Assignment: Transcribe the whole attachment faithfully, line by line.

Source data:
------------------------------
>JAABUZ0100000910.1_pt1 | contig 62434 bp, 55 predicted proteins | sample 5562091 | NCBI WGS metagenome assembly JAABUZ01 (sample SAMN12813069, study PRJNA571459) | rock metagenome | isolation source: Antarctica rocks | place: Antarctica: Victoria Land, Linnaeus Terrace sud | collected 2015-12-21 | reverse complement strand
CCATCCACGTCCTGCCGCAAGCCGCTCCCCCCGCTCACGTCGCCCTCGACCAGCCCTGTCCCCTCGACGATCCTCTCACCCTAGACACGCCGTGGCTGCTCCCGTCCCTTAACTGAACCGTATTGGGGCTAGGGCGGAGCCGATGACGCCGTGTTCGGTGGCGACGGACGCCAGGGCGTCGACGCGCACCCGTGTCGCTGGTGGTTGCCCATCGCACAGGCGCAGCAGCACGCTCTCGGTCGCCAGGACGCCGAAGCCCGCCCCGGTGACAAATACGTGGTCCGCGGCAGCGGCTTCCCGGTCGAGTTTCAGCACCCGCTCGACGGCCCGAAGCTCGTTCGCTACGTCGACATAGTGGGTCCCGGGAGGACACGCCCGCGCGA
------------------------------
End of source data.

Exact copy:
>JAABUZ0100000910.1_pt1 | contig 62434 bp, 55 predicted proteins | sample 5562091 | NCBI WGS metagenome assembly JAABUZ01 (sample SAMN12813069, study PRJNA571459) | rock metagenome | isolation source: Antarctica rocks | place: Antarctica: Victoria Land, Linnaeus Terrace sud | collected 2015-12-21 | reverse complement strand
CCATCCACGTCCTGCCGCAAGCCGCTCCCCCCGCTCACGTCGCCCTCGACCAGCCCTGTCCCCTCGACGATCCTCTCACCCTAGACACGCCGTGGCTGCTCCCGTCCCTTAACTGAACCGTATTGGGGCTAGGGCGGAGCCGATGACGCCGTGTTCGGTGGCGACGGACGCCAGGGCGTCGACGCGCACCCGTGTCGCTGGTGGTTGCCCATCGCACAGGCGCAGCAGCACGCTCTCGGTCGCCAGGACGCCGAAGCCCGCCCCGGTGACAAATACGTGGTCCGCGGCAGCGGCTTCCCGGTCGAGTTTCAGCACCCGCTCGACGGCCCGAAGCTCGTTCGCTACGTCGACATAGTGGGTCCCGGGAGGACACGCCCGCGCGA